Tagged: crafts

0

020: Seed packets

This is possibly a bit niche and definitely completely unnecessary, but a fun thing with ADHD is that sometimes you just Have To Do Things, and this weekend that Thing was making little envelopes to put all my flower and vegetables seeds in so they’d be uniform. Previously they ranged from jars, to coffee filters (wrapped up and taped closed), and regular ones I’d bought. And then I found a glass jar to put them in. And then, suddenly, I was slaughtering a notebook for it’s pretty papers, and figured out how to make these in the perfect size, and I honestly just want to remember how I did it in case I need more. So, picture time, because just writing down the instructions without a step-by-step is useless, as I found when I tried to ask the internet how to do this.

This is the finished product! It has type, name and year they were bought or picked on the front. If they’re commercial seeds I cut out and taped the instructions on the back, but left the top untaped, so I could tuck the top of the envelope underneath it.

I happened to have these laying around, so that’s what I used. They also happened to be 15 cm (6ish inches) along the short side, so that’s the size I cut, which will give you an envelope that’s 9×6 cm (3.5×2.5ish inches).

So, cut a 15 cm square. Fold it from corner to corner, and then mark 6 cm in from the edge on both sides. (I forgot to take a picture of the actual marks. Arrows will have to do.)

 

Fold the sides in like this! Stand it up on it’s edge, to take a good picture.

Once you’ve folded the sides in, also fold the first of the top pieces down. Then, fold out the sides again (you only folded them first to get the top thing to line up, you see), and glue the top down like this. Glue isn’t really necessary because it’ll keep together anyway but seeds are sometimes tiny so I did it to be safe.

Then, forget what you’re doing, finish a dozen envelopes and then realise that OH RIGHT, it’s tutorial time. Continue with pictures, although you’re now using a white paper, not a green. So, unfold it again, and glue only the triangle I marked out, because you need to be able to tuck the tips in for the next step, and you can’t do that if the bottom is glued.

Fold it back up, and then fold in the sides (glue them down if you want!), and tuck them together like this.

And then you have this! I folded some extra envelopes too, because I ordered some more seeds online, and I want somewhere to put them when they arrive! I’m way more about vegetables than flowers, but when they arrive I will have the following:

Vegetables:
carrot x 2 (regular, and mixed colour),
beets x 2 (regular and striped),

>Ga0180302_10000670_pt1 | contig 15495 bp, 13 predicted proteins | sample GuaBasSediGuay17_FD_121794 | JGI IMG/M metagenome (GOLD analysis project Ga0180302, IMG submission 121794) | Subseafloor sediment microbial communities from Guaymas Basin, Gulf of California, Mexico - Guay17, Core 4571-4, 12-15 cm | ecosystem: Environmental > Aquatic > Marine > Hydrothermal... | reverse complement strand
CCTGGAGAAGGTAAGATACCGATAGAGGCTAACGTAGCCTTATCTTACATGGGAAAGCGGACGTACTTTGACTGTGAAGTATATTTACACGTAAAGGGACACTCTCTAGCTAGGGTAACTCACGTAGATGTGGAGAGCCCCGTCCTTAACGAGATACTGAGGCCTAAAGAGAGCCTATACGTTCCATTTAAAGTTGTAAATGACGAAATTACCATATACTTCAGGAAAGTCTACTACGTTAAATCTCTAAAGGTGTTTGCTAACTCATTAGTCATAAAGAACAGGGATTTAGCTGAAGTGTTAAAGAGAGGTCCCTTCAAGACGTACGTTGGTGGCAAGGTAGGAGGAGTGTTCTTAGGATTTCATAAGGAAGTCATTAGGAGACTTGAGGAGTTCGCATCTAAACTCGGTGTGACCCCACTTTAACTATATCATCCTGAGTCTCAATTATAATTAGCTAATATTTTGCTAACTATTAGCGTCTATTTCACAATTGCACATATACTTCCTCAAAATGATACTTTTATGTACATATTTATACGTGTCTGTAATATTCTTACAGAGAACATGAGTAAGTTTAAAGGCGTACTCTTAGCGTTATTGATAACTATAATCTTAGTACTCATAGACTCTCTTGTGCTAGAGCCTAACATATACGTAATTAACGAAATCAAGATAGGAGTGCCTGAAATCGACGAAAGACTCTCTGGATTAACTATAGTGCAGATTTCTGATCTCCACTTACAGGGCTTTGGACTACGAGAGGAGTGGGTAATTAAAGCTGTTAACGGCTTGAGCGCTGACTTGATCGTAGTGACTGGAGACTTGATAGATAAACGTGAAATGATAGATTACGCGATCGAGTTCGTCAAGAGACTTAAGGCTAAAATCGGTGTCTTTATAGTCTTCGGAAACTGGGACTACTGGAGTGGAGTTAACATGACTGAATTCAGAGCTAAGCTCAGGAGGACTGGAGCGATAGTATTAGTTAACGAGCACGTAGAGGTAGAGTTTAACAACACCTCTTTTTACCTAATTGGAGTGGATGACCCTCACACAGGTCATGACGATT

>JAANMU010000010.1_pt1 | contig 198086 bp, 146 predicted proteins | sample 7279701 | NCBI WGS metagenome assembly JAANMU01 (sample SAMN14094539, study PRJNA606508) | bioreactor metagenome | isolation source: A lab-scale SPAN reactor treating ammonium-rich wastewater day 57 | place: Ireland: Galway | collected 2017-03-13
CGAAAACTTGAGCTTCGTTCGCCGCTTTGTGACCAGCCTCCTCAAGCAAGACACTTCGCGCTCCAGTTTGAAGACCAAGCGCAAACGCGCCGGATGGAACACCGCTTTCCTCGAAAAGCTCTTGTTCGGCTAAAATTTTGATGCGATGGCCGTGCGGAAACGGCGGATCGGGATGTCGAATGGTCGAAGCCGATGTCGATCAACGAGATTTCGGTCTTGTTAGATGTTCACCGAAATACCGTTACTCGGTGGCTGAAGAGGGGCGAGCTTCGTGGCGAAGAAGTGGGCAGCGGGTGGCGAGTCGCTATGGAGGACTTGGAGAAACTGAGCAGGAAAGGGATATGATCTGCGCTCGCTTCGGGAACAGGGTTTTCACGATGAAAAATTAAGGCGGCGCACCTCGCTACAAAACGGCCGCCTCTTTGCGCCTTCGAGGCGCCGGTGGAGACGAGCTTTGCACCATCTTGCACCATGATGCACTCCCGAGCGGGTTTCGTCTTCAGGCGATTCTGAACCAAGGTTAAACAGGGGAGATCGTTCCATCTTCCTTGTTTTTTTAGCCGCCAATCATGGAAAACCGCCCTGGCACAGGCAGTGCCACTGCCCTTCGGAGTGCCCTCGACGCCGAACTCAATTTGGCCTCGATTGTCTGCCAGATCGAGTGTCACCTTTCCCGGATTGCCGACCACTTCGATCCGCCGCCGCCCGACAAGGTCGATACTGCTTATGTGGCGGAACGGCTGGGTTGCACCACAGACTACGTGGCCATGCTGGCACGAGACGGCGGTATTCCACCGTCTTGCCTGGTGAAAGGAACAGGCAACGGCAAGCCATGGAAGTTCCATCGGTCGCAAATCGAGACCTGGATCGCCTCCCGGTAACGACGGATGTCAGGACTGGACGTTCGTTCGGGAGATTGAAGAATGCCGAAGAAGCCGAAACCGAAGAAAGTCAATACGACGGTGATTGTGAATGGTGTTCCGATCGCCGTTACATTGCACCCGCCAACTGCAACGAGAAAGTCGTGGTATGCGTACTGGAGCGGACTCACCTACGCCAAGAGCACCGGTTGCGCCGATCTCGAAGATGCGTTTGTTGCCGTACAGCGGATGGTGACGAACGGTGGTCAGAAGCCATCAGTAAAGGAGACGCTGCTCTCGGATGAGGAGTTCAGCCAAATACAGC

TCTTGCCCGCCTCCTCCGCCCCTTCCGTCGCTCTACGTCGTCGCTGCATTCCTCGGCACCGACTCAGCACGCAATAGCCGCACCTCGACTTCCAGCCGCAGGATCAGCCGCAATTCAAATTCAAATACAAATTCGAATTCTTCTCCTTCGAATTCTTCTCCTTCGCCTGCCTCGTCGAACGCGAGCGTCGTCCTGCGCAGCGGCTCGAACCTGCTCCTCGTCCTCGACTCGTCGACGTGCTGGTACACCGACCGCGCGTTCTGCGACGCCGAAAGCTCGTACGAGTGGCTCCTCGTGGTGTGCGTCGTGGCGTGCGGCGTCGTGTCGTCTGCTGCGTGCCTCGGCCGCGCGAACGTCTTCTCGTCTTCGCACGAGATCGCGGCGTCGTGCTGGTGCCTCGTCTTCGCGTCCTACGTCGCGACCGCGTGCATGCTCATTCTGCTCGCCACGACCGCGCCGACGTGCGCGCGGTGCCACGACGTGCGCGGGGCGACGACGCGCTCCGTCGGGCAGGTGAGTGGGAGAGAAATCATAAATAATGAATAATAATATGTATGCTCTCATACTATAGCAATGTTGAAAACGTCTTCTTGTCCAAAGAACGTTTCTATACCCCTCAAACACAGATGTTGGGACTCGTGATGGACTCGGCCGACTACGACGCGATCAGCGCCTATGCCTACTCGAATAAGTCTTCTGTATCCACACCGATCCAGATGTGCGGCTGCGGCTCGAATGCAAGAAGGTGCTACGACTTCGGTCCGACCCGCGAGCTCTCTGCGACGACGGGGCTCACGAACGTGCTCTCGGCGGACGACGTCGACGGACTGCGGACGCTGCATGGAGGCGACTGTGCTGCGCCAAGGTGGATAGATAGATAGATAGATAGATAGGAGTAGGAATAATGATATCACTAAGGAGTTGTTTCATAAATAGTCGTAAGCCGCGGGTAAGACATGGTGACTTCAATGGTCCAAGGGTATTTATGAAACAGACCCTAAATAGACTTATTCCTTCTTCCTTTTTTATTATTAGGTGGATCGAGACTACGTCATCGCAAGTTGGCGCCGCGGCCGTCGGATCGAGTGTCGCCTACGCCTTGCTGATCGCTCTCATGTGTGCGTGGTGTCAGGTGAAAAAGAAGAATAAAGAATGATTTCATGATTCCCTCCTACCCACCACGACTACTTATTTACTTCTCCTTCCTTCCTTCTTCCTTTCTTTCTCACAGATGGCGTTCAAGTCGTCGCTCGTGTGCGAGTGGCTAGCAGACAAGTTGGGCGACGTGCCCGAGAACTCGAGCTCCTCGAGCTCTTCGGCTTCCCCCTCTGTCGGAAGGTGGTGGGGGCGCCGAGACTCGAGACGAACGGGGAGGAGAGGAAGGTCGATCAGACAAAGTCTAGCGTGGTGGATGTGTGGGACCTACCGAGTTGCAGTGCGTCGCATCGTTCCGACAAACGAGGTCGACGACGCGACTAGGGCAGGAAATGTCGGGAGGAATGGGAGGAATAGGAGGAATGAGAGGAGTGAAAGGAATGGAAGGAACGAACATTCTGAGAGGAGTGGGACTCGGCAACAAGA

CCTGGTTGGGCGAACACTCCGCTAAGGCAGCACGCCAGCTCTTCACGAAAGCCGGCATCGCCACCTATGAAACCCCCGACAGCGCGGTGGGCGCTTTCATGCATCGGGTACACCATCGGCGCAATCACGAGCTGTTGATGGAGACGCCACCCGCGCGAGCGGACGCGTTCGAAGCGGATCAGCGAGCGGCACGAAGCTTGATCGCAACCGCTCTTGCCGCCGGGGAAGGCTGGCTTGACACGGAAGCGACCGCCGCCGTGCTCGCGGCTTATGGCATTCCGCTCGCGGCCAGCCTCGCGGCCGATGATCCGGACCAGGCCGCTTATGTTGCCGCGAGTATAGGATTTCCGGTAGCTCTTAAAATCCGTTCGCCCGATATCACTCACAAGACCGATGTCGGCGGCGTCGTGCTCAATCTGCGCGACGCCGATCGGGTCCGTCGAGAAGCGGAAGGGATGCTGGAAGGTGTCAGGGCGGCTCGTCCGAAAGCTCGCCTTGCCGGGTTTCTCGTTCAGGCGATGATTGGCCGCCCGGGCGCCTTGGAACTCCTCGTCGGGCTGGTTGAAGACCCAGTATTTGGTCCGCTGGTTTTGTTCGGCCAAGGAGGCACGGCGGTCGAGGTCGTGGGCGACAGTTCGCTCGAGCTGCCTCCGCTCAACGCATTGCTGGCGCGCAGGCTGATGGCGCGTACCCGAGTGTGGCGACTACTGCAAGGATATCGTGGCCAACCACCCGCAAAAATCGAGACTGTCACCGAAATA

tomatoes x 2 (regular, yellow tiny tomatoes),
sugar snap peas,
broccoli (failed last year, trying again),
cucumber (I have no idea how to grow cucumber),
bell pepper (have never successfully grown bell pepper),
physalis (saved from a fruit),
butternut squash (also saved from a fruit).

Flowers:
marigold (picked off last year’s flowers, that were picked off the previous year’s flowers, etc, you can do this endlessly),
runner beans (which I grow for the flowers, and just save the beans to plant the following year, so I count them as flowers),
malva,
Indian cress,
two kinds of tiny blue flowers,
gigantic red sunflowers.

Summer can’t come soon enough.

0

004: Knitting project finished!

I said I’d use this blog for Instagram stuff I don’t want to lose in the madness that is my feed, so let’s get on that.

19122449_1468236123213807_1923953561138364416_n

This is Argante by PicnicKnits, knitted in Debbie Bliss Andes, of some mystery colour (I always lose the yarn label), bought at some mysterious point in life I can’t remember. I think possibly at Strikk in Gothenburg years ago? But I’m not sure.

Either way, it came out really well! I did some minor modifications, mainly because I wanted something scarf-ish that was also a shawl, so I didn’t increase until the halfway point. Instead I, after the short row section, kept increasing for a bit, but only every third row, and then I knitted it flat without increasing until I got to the halfway point. And they I did the reverse for the second half of the scarf and it turned out really well.

22220585_123028095064152_4953507523324805120_n

22158096_1649061165124386_3441564990866194432_n

22220585_123028095064152_4953507523324805120_n1

I’m really loving how the fabric came out, all drapey and nice. I also have a thing for loose garter stitch. I don’t know what it is about it, I just love it! So this one is going to be my new go to shawl, all winter long.

This one took me months and months, mainly because I took a break to do some cross stitch when my wrists didn’t want to play along. But I finished it just in time for autumn, so yay.